Hegel's Theory of the State
For Hegel (1991), the state is the most progressive form of social relations because unlike the state, other forms of social relations (e.g., the family and civil society) do not represent universal altruism. Universal altruism forms solidarity among all individuals out of their collective will. The family, on the other hand, promotes selective altruism (i.e., forming solidarity among selective individuals due to familial relations). Civil society (i.e., historical periods before the establishment of a state) represents universal egoism, where people are related because of self-interest rather than the common good. The state serves the function of relating individuals through universal altruism. As such, the state is able to shape society and unify diverse collectives. According to Hegel, state managers are the group most likely to act through universal altruism because they do not have concrete economic self-interests like other groups in society.
Hegel saw the state as a way for individuals to achieve higher degrees of freedom. For Hegel, society is constantly progressing to achieve more and more degrees of freedom. The state is the result of this progress, developed to regulate self-interests and represent the common good. As such, the state works to reconcile the will of society with the will of the individual.
Marx's Theory of the State
Marx's historical materialism led to a historical concept of the state; this is also opposed to Hegel's conception. Whereas Hegel saw the state as something that transcends the collective, Marx viewed the state as an entity subjugated to historical materialism. Society is shaped by the relations and forces of production and it is society that shapes the state. The state is the result of class conflict and provides the means of class reproduction, exploitation and dominance.
Whereas Hegel viewed the state as representative of collective wills, Marx viewed the state as representative of the ideology of the ruling class and a repressive arm of the ruling class. According to Marx (1982:26): "The class which has the means of material production at its disposal, has control at the same time over the means of mental production, so that thereby, generally speaking, the ideas of those who lack the means of mental production are subject to it. The ruling ideas are nothing more than the ideal expression of the dominant material relationships, the dominant material relationships grasped as ideas; hence of the relationships which make the one class the ruling one, therefore, the ideas of its dominance." For Marx, super-structures (e.g.,ideology and the state) are forms of organization that are representative of the mode of production. Still, the structure of society is based on material relations. The state is reflective of class relations and provides the means for capitalist dominance.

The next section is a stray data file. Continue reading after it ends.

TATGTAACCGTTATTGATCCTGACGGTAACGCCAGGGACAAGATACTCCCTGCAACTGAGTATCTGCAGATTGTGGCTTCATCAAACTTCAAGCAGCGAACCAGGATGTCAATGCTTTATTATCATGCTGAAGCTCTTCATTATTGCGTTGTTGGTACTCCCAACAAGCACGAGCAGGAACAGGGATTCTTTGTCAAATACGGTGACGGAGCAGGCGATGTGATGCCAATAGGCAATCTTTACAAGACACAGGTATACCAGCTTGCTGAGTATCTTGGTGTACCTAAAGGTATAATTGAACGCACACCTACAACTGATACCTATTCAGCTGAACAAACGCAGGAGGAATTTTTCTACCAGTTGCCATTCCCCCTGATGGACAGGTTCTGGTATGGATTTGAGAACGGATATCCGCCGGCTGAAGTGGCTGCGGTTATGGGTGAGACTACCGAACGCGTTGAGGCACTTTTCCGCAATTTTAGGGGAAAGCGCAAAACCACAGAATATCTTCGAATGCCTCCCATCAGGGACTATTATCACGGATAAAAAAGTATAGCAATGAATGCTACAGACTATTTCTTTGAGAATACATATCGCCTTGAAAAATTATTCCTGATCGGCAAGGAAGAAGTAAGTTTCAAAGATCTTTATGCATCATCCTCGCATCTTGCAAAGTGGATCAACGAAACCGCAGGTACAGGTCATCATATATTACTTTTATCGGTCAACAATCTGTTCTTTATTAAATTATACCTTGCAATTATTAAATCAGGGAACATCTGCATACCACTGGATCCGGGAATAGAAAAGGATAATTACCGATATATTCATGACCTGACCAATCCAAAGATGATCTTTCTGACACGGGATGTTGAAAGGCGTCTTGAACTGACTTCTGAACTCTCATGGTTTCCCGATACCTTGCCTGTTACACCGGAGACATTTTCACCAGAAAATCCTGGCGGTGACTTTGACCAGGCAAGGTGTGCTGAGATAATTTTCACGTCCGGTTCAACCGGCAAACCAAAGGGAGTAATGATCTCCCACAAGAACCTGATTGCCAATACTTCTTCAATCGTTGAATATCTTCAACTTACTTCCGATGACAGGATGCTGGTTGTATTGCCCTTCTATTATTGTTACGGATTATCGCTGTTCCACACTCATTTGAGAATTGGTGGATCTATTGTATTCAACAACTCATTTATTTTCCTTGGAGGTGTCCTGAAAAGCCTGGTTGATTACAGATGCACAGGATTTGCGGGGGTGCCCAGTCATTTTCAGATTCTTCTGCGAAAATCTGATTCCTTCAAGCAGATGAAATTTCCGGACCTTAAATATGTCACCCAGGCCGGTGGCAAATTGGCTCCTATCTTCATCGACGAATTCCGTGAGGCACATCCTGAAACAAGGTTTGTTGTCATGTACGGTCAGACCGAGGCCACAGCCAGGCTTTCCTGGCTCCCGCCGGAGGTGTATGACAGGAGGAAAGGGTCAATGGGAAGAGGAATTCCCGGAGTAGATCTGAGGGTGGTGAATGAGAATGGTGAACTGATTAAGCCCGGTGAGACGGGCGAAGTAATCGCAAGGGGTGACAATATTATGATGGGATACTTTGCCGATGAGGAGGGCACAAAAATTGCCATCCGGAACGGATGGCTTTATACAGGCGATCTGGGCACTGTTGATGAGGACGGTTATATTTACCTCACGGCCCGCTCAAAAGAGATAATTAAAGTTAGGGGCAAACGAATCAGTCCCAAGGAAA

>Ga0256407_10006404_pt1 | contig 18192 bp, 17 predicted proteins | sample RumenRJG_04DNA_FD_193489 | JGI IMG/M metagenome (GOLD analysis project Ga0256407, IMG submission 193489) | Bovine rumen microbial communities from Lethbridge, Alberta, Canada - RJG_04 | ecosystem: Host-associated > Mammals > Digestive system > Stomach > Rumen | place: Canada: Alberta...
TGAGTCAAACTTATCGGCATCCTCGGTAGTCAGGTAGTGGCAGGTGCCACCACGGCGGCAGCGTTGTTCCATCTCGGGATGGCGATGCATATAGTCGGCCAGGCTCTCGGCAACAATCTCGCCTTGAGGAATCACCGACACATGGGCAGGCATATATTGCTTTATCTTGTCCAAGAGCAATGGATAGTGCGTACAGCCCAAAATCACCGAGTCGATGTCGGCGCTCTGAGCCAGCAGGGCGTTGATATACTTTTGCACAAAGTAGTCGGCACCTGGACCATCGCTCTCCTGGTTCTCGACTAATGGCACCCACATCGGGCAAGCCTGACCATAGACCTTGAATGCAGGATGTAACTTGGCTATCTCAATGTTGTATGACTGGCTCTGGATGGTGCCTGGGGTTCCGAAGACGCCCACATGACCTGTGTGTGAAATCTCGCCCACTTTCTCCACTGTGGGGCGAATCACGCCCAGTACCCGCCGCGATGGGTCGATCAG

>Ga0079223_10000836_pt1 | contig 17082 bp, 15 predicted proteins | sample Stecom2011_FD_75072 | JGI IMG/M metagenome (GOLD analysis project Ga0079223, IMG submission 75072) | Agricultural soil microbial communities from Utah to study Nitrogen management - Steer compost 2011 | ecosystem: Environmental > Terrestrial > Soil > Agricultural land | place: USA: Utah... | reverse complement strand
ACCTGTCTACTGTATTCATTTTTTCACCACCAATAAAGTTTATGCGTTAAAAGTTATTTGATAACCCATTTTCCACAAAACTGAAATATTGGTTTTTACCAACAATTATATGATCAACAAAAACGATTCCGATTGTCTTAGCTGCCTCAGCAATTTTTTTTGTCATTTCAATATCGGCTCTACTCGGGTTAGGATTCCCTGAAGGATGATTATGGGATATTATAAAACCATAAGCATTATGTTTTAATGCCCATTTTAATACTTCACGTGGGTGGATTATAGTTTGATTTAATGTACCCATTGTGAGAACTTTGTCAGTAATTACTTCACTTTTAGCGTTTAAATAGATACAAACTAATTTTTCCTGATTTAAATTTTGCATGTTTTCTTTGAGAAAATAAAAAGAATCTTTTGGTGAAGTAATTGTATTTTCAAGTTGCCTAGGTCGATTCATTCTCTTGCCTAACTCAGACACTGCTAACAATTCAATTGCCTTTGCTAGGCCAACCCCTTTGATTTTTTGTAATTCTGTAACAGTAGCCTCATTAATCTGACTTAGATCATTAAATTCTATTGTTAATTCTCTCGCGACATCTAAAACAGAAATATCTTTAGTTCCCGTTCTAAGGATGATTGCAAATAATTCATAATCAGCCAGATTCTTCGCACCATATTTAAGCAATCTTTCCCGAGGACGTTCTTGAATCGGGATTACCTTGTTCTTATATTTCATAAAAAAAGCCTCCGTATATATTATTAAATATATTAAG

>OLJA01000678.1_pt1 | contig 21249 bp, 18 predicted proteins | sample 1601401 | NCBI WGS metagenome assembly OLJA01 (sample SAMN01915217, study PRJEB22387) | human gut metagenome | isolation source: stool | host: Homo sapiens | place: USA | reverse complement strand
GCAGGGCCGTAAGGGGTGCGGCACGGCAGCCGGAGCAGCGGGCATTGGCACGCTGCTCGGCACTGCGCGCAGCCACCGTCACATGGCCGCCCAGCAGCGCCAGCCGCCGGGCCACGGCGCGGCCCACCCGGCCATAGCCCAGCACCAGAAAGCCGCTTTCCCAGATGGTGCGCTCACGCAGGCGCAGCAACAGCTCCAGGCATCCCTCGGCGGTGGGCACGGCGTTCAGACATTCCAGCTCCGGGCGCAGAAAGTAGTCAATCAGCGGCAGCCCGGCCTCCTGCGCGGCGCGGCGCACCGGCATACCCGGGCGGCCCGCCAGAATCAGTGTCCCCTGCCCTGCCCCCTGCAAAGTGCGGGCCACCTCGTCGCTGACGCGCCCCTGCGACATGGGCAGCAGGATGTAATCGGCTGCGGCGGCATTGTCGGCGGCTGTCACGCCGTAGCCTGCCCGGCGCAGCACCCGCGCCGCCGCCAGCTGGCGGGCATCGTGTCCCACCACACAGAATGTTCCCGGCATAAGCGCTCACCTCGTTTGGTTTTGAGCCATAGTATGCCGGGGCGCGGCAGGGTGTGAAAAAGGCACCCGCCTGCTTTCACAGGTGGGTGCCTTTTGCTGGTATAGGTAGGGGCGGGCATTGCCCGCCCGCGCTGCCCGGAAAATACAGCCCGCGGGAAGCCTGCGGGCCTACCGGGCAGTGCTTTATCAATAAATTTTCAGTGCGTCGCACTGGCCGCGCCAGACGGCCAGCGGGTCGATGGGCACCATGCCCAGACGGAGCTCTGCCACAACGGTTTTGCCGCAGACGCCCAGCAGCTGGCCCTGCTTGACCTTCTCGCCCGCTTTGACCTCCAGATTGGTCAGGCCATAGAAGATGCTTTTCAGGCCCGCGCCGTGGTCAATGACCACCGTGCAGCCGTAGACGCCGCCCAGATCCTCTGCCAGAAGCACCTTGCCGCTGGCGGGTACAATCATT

Weber's Theory of the State
Weber's theory of the state emerges from his conceptualization of legitimate authority. Legitimate authority (i.e., accepted rule) can be characterized by three ideal types: legal authority, traditional authority and charismatic authority (Weber 1982). Legal-rational authority is rule based upon formal rules and regulations. Traditional authority is rule based on the sanctity of tradition. Charismatic authority is rule based upon devotion to an individual based on their perceived exceptionalness. According to Weber, modern society is becoming increasingly characterized by legal-rational authority.
Bureaucracies and officials are key aspects of legal-rational authority (Weber 1946). There are six key characteristics of bureaucracies: (1) set jurisdictional areas, (2) formal authority to give commands, (3) officials are held responsible to fulfill duties (4) a clear organizational hierarchy, (5) individual activities are based on formal rules, and (6) expert training is required to administer rules. Bureaucracies are administered by officials. The ideal type of the official is: (1) a vocation, (2) a position in a hierarchy which guarantees a set rank and prescribed rules, (3) an appointed position, (4) a position usually held for life, (5) compensated with a fixed salary, and (6) set for a career path. For Weber, the modern state is a form of legal-rational authority made up of bureaucracies and officials. As such, it is a power structure establishing legitimized repression.
Like Marx and unlike Hegel, Weber does not view the state as freeing for individuals or representative of universal altruism. Weber believed that the state provided a way to develop policies to better benefit society. However, he did not believe that the democratic state could achieve its goal of political equality. In modern society, the state owns a monopoly on legitimate force and the means of administration within a given territory. Legitimacy is maintained on legal-rational grounds, but the irrationality of rationality derails the state from achieving its goals (Weber 1946). The state’s ability to achieve goals of political equality is hampered by the political system and the nature of elected political officials. Although the state operates though legal-rational authority on formal-rational grounds, the state is embedded with forms of charismatic and traditional authority. For instance, elected officials employ charismatic authority to become elected (Weber 1946). Rather than campaigning on public policy and facts, political demagogues use the prejudice and passions of citizens rather than rational argument to achieve their self-interest (Weber 1946). Administrative staff also obtain their positions through forms of traditional rationality. Through allegiance to the political demagogue and the political party, administrative staff are appointed to positions of power. Although the state was designed to prevent the favoritism associated with monarchies and the age of feudalism, this has not occurred. Instead, the development of the state has expanded and centralized power structures creating a new form of monopoly of power. In conclusion, Weber theorized the democratic state as a bureaucratic power structure that legitimately dominates citizens and is incapable of achieving goals of political equality.
Lenin's Theory of the State